32a

By Flynn, Roddy | Estudios Irlandeses - Journal of Irish Studies, Annual 2009 | Go to article overview

32a


Flynn, Roddy, Estudios Irlandeses - Journal of Irish Studies


The mid-1990s saw a swathe of Irish coming of age dramas set in the 1950s which frequently (and often quite clumsily) sought to equate the experiences of their young, mainly male protagonists with the emergence of the state from its post civil war "adolescence". With varying degrees of success, Korea, Broken Harvest, and All Things Bright and Beautiful all ploughed the same furrow. Similar narratives centered around female leads were notably absent, so when a drama like 32A arrives, focusing on four teenage girls as they deal with the impact of puberty and burgeoning sexuality on their relationships with friends, boys, parents and even with themselves, one is immediately inclined to welcome it.

The female lead in Broken Harvest was played by Marian Quinn, a member of the Quinn film dynasty which extends to her three brothers: cinematographer Declan and actors Paul and Aidan. 32A sees her move behind the camera for the first time, working as writer and director (although she also performs a small but critical role as one of the girls' mothers.) Watching the film the first time, one is immediately struck by the success with which the look and feel of 1970s middle class Dublin suburbia is recreated. Particular kudos go out to the production and art design along with those responsible for set and costumes: one glance at those off-lime green/brown-orange interiors, the blocky facia of a Renault 6 and poured concrete roads and the setting is impossible to mistake. (This notwithstanding the fact parts of the film were shot in locations as far flung as Sligo in a bid to access regional film funds).

However, the narrative territory of the film is not established as effectively. The film follows two strands: in one, 14-year old Maeve (the wonderfully cast Ailish McCarthy), encounters local Lothario Brian Power (Shane McDaid, a convincing ringer for Tommy-era Roger Daltrey) at a party she shouldn't be at. Despite the age gap (two years), they hit it off, aided by a lying-on-the-ground-staring-at-the- stars sequence lifted from Bill Forsyth's Gregory's Girl. Girl having met boy, the rest of the strand pans out in a predictable fashion: girl falls out with friends over boy, boy drops girl (nicely enough) and girls make up. The reappearance of the estranged father of one of these friends (and equally rapid disappearance) constitutes the film's only subplot suggesting that even adult relationships are not always straightforward.

If this seems an overly brief narrative summary, it is not because I'm pressed for space: at a narrative level 32A features less incident than that contained in a typical episode of Sex and the City. But while Carrie Bradshaw and her friends used to do all this in a 22 minutes, 32A runs on for an hour and a half. As a result, the film meanders. This is not automatically a problem: the success of a film like Steve McQueen's Hunger derives in large part from the fact it doesn't wear its narrative on its sleeve: McQueen's camera adopts an unobtrusive gaze, methodically observing events which rarely feel as though they have been constructed for the camera. Nonetheless in McQueen's hands the result is an almost unbearably intense and compelling film.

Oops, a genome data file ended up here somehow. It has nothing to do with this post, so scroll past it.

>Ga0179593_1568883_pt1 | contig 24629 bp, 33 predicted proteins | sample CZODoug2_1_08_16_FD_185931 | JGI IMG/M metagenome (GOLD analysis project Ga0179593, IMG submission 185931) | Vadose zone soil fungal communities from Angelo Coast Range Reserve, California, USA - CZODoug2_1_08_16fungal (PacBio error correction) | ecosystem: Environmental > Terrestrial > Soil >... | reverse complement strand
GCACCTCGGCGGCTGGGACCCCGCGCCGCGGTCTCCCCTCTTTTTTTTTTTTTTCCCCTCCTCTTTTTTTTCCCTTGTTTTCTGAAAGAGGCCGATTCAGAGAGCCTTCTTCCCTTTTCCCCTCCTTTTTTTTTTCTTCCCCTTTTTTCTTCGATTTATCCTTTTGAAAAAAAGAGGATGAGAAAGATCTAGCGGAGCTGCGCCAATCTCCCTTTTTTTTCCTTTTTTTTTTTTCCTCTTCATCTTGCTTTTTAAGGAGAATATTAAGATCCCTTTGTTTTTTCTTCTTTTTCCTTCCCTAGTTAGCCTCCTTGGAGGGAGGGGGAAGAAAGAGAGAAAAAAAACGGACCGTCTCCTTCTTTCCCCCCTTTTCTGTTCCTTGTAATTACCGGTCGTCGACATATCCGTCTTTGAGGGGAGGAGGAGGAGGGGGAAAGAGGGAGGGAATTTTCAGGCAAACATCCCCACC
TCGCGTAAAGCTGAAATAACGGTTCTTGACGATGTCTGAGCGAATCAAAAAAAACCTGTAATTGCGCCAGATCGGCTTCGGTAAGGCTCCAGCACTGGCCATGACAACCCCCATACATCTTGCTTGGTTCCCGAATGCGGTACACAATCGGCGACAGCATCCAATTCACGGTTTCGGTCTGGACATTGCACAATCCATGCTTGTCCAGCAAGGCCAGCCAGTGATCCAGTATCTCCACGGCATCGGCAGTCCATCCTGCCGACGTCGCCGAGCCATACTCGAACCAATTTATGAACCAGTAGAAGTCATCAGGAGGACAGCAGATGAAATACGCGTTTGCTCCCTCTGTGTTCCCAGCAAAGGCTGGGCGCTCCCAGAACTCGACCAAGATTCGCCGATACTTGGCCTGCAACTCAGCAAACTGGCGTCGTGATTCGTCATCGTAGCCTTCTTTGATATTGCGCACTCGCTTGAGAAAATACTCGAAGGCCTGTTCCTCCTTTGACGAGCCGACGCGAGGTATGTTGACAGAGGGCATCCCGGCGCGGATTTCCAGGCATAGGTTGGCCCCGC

32A has the space to take a somewhat banal skeleton narrative and hang upon it an exploration of what it is (or was) to be a pubescent girl in Ireland. This is potentially rich territory and certainly under-explored in Irish cinema. It is nearly two decades since Margo Harkin's Hush-A-Bye Baby pulled off the notable feat of simultaneously exploring teenage sexuality and the mores and moral codes of Catholic culture in Ireland north and south. However, although a number of thematic possibilities are thrown up--teenage sexuality, the unreliability (and even mortality) of parents--32A fails to explore them in any particular depth. Indeed with the possible exception of Imelda (she of the absent father played here by the barely used Jared Harris), the characters seem remarkably unaffected by their experiences: when Maeve is dumped (Brian having gone off with an older--by two years--"woman") her response is remarkably stoic and self-contained for what we are given to understand is the end of her first "relationship" (if such a term can be applied to the short-term liaisons characteristic of many teenage romances. …

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